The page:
There is a reluctance within humanist chaplaincy to critically reflect on power dynamics during conversations. This reluctance stems from the idea that every person is capable of finding meaning in equal contacts and that chaplains do not have aims or direct the conversation. A study was conducted to gain insight into power dynamics in conversations between chaplains and patients, and how these power dynamics influence the co-creation of meaning. Power in a conversation is dynamic because of changing positions of power between conversation partners and depends on their initiative and response in a conversation. Based on feminist relational theories, power is conceptualized as both dominating and transformative, and within transformative power a distinction is made between agential and receptive forms of power. A secondary analysis was performed on qualitative interview data of six humanist chaplains. Dominating strategies taken from the Initiative-Response theory and verbal responses from chaplaincy literature have been used to map the power dynamics between chaplain and client. The results showed that both chaplain and patient use dominating strategies, and that transformative power is necessary to foster the co-creation of meaning. This transformative power can take both agential forms, such as direct leading by questions and focusing, and receptive forms, e.g., listening and affirming. The receptive forms were still the dominant strategies used by chaplains, but the results made clear that agential forms have taken ground within humanist chaplaincy, although some strategies may need to be developed further in training, such as focusing and self-disclosure by the chaplain.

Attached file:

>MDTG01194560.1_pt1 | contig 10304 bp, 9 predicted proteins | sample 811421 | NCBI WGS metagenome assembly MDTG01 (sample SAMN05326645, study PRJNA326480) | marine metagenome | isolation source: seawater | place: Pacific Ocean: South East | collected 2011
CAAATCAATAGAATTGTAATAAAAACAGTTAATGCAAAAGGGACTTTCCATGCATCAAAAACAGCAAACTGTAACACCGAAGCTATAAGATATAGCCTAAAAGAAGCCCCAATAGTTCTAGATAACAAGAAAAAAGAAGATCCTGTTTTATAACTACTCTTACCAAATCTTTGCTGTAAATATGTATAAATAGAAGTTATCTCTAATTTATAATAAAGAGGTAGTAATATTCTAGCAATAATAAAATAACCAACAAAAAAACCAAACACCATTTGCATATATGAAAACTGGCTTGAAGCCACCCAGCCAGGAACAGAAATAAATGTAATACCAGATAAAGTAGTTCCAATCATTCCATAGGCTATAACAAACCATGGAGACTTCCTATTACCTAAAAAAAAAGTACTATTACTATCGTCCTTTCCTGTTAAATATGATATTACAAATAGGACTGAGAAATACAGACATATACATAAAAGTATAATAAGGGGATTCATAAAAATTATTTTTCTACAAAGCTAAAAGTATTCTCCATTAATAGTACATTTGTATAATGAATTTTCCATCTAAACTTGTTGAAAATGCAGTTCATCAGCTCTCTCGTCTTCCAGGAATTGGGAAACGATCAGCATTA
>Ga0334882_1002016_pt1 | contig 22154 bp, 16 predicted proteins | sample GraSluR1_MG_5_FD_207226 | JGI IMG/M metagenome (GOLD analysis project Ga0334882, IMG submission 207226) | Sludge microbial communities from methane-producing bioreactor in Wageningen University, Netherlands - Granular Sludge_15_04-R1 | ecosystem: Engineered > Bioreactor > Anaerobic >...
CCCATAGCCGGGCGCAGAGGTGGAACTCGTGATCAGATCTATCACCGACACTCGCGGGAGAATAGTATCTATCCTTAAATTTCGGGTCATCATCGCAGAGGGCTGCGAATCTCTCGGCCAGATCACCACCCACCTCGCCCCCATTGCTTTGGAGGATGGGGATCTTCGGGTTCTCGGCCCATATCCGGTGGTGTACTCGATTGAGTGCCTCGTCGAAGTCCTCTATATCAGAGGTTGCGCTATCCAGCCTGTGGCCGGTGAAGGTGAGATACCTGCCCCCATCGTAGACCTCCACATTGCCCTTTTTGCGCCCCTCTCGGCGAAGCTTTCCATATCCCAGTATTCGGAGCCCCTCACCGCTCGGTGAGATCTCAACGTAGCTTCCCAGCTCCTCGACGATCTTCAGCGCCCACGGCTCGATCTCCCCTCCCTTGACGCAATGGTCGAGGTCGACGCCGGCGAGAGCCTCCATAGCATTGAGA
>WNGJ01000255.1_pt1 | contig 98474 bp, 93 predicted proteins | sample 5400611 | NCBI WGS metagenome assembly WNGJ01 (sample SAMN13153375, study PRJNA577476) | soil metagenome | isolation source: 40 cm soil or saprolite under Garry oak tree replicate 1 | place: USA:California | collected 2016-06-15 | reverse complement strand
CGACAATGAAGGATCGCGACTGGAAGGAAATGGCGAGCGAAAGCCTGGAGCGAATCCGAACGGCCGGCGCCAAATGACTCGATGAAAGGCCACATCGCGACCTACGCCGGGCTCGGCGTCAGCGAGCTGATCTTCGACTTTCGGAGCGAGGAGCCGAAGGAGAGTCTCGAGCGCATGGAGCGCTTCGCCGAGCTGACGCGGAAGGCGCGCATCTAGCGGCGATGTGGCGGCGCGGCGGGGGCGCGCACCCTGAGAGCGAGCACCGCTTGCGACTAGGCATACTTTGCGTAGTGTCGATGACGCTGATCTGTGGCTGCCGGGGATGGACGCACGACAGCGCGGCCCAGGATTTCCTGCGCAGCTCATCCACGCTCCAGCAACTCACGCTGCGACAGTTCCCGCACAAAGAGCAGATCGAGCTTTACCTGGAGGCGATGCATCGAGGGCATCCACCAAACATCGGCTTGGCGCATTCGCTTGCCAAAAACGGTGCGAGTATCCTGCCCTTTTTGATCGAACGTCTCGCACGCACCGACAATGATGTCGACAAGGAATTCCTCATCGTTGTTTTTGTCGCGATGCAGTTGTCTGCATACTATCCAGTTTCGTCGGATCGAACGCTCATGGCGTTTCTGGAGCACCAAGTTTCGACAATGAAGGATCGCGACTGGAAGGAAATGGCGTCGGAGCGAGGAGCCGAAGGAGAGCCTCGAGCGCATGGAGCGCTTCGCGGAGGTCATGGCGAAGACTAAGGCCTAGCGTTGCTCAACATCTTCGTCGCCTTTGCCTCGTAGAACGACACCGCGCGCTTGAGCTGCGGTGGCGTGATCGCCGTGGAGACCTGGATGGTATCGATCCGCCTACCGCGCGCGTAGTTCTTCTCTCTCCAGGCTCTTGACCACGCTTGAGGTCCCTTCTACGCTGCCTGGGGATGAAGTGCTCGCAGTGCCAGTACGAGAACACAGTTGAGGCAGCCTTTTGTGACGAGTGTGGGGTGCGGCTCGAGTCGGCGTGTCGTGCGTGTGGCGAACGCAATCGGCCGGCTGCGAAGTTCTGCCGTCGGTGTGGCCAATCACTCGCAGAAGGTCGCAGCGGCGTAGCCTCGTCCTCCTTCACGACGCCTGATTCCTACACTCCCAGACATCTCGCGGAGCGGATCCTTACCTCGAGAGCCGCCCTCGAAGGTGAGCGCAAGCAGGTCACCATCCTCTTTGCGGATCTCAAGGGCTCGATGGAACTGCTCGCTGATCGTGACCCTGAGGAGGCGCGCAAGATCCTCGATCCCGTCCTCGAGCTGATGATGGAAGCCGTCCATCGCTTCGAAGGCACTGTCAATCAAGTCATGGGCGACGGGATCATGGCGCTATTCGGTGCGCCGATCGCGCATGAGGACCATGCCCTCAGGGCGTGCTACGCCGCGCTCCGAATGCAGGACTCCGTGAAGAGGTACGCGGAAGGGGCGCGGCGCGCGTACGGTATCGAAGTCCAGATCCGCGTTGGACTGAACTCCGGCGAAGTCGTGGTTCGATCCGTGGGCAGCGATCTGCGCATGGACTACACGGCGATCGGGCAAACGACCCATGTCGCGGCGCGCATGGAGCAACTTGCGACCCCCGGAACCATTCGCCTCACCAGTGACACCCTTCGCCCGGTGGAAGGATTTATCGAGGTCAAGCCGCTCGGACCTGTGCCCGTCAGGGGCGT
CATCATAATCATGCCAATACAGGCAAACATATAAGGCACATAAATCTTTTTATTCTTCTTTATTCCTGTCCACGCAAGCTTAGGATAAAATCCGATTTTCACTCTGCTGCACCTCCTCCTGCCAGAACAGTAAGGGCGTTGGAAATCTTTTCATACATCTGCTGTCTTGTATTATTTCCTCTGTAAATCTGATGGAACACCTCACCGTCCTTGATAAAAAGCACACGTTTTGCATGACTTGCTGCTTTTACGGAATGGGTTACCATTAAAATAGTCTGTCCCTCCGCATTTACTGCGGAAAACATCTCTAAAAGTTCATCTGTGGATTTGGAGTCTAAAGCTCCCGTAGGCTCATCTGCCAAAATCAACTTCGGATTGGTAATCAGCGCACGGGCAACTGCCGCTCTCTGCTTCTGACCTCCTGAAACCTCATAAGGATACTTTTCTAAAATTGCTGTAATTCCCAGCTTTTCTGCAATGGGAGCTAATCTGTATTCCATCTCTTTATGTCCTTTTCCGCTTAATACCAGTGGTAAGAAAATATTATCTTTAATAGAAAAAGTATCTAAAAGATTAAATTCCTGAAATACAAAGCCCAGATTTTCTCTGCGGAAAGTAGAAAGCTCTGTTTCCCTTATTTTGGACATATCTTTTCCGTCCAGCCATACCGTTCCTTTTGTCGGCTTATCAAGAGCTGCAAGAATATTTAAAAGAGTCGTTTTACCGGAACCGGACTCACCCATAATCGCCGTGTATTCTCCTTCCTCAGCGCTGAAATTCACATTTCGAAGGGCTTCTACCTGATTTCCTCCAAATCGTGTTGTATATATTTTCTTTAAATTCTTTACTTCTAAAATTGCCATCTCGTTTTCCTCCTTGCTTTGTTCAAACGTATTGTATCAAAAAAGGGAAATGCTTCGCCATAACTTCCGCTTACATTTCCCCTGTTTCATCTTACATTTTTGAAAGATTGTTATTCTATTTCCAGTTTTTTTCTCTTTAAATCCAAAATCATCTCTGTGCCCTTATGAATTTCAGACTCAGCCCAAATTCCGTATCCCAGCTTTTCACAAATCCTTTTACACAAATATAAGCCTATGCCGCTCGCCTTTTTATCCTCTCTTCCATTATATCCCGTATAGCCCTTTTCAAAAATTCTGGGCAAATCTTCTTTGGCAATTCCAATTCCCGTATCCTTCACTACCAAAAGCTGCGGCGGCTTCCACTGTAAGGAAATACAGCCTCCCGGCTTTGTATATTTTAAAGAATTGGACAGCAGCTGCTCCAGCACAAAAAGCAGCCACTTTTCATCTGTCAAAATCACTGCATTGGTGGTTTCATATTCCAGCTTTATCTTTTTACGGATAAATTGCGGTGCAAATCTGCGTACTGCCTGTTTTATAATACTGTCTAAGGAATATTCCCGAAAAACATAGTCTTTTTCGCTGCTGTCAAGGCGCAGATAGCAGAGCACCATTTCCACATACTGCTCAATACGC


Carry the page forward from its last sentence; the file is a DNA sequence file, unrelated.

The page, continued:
|Number of pages||14|
|Publication status||Published - 2022|
- power dynamics; humanist chaplaincy; co-creation